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Keegan Bradley contines to face belly putter backlash

By Dave Shedloski

PALM BEACH GARDENS, Fla. -- Since golf's governing bodies proposed to ban a stroke in which a club is anchored to a player's body, Keegan Bradley has felt like he's been under a microscope, and it's adversely affecting his game.

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Photo by Getty Images

The first player to win a major championship by anchoring a belly-length putter, Bradley said Tuesday at the Honda Classic at PGA National that accusations by fans and some writers that he is cheating have become more common since the USGA and R&A announced an amendment to the rules on Nov. 28.

Related: Why the PGA Tour is opposing the ban

Bradley first heard a fan call him a cheater in December at the World Challenge, the invitational hosted by Tiger Woods. The catcalls have only increased, he said.

"It's been actually pretty difficult," said Bradley, who began the season with a T-4 at the Hyundai Tournament of Champions, but hasn't been in contention in a final round since. "Especially lately. I'm being called a cheater more than ever by fans, by some writers. . . . I can't imagine how people can say that to me or to anybody out here. It's been really difficult, and I'm sick of it to be honest. I'm ready for it to be over."

The issue isn't likely to end soon. Though the 90-day comment period pertaining to Rule 14-1b ends Thursday, the USGA announced Sunday that a decision on whether or not to adopt the rule would be delayed until spring. If golf's two governing bodies go forward, the new rule wouldn't go into effect until Jan. 1, 2016.

Related: The "Do's and Don'ts" of the USGA's proposed ban

That commissioner Tim Finchem said that the PGA Tour does not support the ban has thrown the issue into further uncertainty. The tour joins the PGA of America in opposition to the proposed rule change.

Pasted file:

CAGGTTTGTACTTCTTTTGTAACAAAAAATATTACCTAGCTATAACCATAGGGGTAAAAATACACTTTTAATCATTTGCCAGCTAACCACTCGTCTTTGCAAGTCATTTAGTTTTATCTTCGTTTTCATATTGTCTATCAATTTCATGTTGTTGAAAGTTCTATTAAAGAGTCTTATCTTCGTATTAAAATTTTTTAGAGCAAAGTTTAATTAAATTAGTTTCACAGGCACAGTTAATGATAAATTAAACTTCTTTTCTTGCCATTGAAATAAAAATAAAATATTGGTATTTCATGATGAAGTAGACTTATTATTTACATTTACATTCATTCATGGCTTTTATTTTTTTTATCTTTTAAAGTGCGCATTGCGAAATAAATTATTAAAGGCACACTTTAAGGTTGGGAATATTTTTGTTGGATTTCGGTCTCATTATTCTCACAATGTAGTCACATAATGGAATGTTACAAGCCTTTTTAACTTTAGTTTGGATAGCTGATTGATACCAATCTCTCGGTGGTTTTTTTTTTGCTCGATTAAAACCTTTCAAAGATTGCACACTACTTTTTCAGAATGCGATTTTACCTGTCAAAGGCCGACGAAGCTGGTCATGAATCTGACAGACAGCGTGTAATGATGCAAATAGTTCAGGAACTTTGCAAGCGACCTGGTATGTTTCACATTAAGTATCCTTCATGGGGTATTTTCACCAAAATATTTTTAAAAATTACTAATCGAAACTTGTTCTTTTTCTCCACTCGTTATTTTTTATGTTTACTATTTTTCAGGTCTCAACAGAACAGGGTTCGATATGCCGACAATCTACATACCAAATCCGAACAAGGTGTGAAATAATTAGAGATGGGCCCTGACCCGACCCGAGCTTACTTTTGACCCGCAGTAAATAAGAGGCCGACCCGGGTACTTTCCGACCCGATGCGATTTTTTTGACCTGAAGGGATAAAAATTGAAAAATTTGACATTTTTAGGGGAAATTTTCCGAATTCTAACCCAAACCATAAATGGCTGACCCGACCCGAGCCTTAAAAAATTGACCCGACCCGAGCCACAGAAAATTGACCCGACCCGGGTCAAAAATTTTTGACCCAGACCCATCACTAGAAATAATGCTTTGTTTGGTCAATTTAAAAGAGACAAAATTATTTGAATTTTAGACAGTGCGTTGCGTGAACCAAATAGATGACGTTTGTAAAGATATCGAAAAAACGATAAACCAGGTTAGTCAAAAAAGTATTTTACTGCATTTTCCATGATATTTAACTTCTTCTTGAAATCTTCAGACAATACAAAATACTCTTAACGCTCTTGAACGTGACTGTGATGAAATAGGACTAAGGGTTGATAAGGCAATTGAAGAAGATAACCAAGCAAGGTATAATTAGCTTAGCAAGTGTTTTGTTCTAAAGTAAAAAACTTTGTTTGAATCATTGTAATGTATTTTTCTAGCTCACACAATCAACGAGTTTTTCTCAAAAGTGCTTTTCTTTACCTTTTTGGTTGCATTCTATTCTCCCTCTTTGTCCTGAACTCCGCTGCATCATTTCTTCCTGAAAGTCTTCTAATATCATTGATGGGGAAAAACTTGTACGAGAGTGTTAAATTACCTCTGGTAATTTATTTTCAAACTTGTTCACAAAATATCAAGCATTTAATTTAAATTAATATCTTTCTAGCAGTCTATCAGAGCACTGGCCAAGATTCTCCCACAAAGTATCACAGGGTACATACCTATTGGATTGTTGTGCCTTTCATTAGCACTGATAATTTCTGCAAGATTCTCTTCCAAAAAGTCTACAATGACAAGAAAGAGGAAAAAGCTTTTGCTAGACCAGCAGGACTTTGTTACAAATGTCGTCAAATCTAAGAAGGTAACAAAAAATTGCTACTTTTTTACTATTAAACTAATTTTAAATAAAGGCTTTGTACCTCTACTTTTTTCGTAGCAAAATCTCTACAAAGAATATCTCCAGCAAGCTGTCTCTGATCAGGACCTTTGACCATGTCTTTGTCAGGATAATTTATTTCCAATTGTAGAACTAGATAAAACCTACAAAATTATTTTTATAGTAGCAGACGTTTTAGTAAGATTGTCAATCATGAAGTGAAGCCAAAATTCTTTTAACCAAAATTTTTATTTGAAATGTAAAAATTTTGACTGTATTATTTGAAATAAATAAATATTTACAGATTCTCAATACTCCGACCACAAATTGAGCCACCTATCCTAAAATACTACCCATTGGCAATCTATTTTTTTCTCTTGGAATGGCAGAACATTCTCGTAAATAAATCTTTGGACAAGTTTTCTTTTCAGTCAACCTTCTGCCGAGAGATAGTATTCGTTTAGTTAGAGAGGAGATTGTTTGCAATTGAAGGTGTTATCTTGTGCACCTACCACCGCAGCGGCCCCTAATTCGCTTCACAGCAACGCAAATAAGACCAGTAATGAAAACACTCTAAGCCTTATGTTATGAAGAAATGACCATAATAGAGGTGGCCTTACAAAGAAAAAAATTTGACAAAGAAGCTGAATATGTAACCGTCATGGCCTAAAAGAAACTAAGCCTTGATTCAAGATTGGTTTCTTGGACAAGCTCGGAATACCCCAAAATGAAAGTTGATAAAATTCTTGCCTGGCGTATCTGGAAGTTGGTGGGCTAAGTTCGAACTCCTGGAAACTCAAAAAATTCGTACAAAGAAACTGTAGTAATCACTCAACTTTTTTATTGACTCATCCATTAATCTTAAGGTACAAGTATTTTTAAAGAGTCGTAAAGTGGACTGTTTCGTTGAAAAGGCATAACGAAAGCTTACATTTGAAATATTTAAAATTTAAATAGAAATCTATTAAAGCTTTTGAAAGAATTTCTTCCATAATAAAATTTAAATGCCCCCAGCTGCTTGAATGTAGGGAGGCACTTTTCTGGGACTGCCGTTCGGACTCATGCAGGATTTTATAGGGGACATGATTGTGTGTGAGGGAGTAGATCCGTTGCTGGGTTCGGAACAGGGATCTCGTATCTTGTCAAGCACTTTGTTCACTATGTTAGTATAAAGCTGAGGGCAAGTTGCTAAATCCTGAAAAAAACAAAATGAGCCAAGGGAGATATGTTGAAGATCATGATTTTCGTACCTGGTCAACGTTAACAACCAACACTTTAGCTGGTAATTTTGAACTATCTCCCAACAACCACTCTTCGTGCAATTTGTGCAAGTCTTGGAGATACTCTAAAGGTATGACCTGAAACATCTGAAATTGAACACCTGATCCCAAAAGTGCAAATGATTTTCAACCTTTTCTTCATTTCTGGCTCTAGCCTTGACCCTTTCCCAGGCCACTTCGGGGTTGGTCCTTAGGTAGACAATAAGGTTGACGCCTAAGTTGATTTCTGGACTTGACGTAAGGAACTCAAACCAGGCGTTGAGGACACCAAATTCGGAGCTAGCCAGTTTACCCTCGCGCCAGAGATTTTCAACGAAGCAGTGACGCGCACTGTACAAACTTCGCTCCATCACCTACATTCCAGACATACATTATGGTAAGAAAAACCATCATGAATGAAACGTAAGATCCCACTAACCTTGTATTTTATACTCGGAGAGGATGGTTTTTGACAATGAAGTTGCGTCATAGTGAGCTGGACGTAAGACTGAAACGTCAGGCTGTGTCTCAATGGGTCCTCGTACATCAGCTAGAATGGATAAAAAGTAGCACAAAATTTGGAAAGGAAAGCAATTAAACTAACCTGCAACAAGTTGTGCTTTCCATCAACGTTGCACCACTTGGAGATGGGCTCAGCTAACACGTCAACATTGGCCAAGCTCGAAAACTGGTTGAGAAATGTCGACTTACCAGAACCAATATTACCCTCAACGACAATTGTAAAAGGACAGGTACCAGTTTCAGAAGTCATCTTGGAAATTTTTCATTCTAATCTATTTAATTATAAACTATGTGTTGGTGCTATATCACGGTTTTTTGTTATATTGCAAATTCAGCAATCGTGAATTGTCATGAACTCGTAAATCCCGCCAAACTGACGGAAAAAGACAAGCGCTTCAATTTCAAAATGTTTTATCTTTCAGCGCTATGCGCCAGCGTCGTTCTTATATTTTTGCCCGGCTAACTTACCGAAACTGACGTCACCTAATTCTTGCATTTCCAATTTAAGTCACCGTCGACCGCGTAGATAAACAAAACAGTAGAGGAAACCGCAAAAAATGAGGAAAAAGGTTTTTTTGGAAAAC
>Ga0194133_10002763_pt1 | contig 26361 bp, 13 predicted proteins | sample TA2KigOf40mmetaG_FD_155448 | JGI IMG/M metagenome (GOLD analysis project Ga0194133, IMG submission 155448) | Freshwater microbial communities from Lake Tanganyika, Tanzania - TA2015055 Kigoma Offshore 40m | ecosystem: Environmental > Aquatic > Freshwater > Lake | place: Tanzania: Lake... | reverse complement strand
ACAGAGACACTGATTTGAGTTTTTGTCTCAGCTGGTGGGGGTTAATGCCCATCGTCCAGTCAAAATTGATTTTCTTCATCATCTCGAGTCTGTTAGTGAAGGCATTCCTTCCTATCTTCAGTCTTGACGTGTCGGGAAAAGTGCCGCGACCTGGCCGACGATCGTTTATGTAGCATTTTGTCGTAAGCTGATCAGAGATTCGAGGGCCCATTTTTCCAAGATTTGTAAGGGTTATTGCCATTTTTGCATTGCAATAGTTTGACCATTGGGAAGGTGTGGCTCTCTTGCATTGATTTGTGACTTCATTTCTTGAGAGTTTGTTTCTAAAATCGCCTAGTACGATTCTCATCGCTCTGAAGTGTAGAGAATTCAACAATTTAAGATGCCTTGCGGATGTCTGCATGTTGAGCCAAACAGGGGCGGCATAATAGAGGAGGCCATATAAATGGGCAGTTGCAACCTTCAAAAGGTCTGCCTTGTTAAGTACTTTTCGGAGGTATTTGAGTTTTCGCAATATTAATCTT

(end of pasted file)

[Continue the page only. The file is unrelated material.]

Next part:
"It's just a bit of a mess," World No. 1 Rory McIlroy said.

Bradley, who has slipped to 60th on the tour in the telltale statistic, strokes gained putting, said he wasn't surprised by Finchem's comments.

"Commissioner Finchem and the PGA Tour have always had their players' backs, no matter how big or small the group is," Bradley said. "You know, I'm very proud and makes me feel good that my tour, the tour I play on, has my back. I think now that this comment period that the USGA has been talking about, they have heard from two of the biggest organizations, golf organizations in the world, the PGA Tour and The PGA of America saying that they don't agree with the USGA.

"If they are really taking this comment period seriously, I think they really need to look at what's been said by both those organizations."

Meanwhile, the invective hurled towards him has seriously hurt Bradley.

Related: What to expect at the Honda Classic

"Some of the guys that have come out strongly against it, I don't understand," Bradley said. "Because it doesn't affect them, it affects me. . . . For the most part people are super respectful, but it's very easy to pick out those few, and the word cheater . . . it's amazing that people can say that. It's probably the worst thing you could ever say to an athlete."

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